As in Whitman, this dialectic leaves space only for Calamus’s vision of death. What is left of Whitman that is of any importance is the space we are looking for here, poems that desire to catalog, that hope to open the space of speak­ing for and end driven finally into their encounter with death. In that these poems are buried beneath the stratified postulation of their their own layering, of the achronologic manifest not in layered rock but in the reduction of that time to a flattened, extra-diagramatic field of casualty within the asymptotically irredemable limit of historical retranslation. These poems refract before or outside of reflection.

This work dissolves under the weight of the poems’ expectation—their gesture is one outside the held standard, apportioning the flattened field to the aphasia of graphic interface. These are poems that touch themselves and retreat from contact. They stand at a remove from the body, from speech, from writing and refuse contact with patrimony that would seek to graft it to the word-trunk. This is writing that finally refuses to speak.

In Ariosto’s Orlando Furioso (1532), madness visits Orlando after he sees, when, arriving in a meadow, the evident love of Angelica, his declared love, and Medoro, her chosen lover. The importance is that he sees the evidence in the trace of their initials carved into the trees about him. There has been an intervention in space that forces madness upon a man who had only wanted to rest there in the glade. He is wracked with the inability to do anything but destroy, visiting the possessive rage of the conqueror upbraided upon the land. It is this is that we have at the core of our desire to ferret out our object within the text, to graft meaning onto the Disastrous space outside our control. That the text be allowed to remain much outside ourselves, as Douglas has issued here, is particularly notable in its translation of his own work to the extent of an abnegated symbolic order. It is a sanity restored to letters that is allowed here, one that moves against the hieroglyph, against the symbol, against text while simultaneously moving against the coherent or recognizable form of visual art. It fails them all and closes the exclusive space, thankfully, of the public.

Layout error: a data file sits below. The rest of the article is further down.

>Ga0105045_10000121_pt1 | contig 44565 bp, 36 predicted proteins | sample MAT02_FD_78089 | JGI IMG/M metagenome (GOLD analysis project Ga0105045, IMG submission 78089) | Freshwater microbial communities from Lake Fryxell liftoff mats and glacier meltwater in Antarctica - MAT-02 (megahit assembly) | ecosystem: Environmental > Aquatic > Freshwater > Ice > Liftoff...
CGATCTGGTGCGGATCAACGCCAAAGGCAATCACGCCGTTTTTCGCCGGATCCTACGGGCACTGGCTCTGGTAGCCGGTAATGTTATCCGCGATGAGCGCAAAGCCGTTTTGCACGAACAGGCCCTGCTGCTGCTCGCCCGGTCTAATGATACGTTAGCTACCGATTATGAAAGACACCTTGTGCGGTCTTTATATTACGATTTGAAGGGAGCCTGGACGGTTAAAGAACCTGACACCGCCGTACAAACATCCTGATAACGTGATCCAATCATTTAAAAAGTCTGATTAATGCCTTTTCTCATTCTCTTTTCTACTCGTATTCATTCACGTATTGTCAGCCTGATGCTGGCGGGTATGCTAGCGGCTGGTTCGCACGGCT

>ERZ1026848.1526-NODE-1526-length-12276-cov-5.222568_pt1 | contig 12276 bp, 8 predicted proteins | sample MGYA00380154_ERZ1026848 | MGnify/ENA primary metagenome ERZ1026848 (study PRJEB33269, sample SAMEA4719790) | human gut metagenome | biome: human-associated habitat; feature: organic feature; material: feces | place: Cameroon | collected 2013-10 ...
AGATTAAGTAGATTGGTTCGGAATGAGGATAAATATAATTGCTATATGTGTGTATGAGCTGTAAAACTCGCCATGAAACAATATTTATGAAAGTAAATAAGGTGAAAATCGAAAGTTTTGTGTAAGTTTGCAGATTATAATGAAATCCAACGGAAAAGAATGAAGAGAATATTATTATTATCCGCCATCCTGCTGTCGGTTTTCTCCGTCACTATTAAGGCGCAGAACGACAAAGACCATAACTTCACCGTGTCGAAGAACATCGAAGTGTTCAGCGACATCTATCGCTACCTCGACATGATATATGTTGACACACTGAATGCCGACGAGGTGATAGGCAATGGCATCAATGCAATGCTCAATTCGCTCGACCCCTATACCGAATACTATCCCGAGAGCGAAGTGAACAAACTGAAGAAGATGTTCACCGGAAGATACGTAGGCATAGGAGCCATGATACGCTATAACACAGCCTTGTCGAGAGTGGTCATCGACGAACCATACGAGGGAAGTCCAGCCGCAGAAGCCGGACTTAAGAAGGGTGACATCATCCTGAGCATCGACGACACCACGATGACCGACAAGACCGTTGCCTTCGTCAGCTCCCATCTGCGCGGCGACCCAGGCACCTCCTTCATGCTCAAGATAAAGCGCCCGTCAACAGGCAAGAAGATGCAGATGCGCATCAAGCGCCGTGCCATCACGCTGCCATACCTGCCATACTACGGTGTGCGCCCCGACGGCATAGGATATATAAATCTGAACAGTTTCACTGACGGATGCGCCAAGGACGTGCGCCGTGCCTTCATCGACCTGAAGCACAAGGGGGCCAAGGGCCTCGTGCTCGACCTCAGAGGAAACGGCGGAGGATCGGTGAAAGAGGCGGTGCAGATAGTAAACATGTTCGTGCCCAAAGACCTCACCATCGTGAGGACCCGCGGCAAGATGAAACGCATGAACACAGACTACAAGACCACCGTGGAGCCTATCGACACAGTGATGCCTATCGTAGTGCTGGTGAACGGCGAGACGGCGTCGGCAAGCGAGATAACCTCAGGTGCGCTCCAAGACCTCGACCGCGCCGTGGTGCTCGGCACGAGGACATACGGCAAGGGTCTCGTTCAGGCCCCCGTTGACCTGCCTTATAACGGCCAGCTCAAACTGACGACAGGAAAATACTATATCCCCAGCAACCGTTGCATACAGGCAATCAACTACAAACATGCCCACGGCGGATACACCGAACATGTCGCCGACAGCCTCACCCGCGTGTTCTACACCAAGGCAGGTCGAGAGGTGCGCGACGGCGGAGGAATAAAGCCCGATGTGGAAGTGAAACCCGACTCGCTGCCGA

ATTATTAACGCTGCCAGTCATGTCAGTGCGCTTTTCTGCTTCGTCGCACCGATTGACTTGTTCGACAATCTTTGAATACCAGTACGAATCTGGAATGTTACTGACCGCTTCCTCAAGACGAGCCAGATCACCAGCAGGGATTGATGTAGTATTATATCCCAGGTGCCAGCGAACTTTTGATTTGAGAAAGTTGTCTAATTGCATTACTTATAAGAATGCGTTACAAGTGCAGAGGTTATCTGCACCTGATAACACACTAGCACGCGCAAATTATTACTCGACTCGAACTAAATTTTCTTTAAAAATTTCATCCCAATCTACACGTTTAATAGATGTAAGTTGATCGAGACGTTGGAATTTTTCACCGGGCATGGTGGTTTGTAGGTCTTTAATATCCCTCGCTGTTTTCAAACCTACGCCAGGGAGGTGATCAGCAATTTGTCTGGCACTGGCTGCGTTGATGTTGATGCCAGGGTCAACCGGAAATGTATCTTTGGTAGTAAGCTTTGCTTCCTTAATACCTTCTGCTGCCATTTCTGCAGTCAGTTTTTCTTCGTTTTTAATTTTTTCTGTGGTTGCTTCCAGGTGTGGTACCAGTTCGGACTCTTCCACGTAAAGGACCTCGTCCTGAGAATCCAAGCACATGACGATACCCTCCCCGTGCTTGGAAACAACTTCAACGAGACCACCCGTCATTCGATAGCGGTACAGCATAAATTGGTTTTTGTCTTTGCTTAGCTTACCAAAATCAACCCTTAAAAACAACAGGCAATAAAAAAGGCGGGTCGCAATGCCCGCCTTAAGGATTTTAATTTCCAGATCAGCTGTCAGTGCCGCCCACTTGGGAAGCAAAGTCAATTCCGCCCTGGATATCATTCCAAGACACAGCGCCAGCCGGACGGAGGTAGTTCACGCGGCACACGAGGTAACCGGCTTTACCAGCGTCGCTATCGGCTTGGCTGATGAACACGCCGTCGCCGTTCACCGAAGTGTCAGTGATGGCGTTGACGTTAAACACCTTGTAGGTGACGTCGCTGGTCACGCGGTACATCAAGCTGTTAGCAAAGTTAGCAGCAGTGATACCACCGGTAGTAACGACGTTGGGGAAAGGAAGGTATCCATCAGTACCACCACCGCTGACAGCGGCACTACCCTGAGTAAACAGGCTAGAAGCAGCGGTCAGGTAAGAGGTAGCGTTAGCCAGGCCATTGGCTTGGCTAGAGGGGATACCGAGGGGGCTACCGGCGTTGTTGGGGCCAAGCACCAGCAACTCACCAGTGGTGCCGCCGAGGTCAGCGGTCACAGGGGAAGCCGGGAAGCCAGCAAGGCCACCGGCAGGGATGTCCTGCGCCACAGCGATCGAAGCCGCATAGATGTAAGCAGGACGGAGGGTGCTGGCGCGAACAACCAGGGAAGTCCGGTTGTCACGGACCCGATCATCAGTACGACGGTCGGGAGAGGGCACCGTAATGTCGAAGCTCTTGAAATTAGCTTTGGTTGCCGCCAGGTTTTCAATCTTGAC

— Judah Rubin
Queens, NY
May 27, 2013

To celebrate the release of FLAG, as well as Dear Pierre by Karen Weiser and Hold the Blue Orb, Baby by Lewis Freedman ⎯ also published by Well Greased  ⎯ the three of us will be reading at Unnameable Books. Here are the details:

8PM | Tuesday August 20th 
Unnameable Books 
600 Vanderbilt Avenue
Brooklyn, New York
11238

Lewis E. Freedman is the author of Catfish Po'Boy (Minutes Books), Pretend to Think (Minutes Books) and Hold the Blue Orb, Baby (Well Greased).

Karen Weiser is the author of Dear Pierre (Well Greased), To Light Out (Ugly Duckling) and Placefullness (Ugly Duckling).

Douglas Piccinnini is the author of Flag (Well Greased), Soft (The Cultural Society), Crystal Hard-On (Minutes Books) and Blood Oboe (Omnidawn).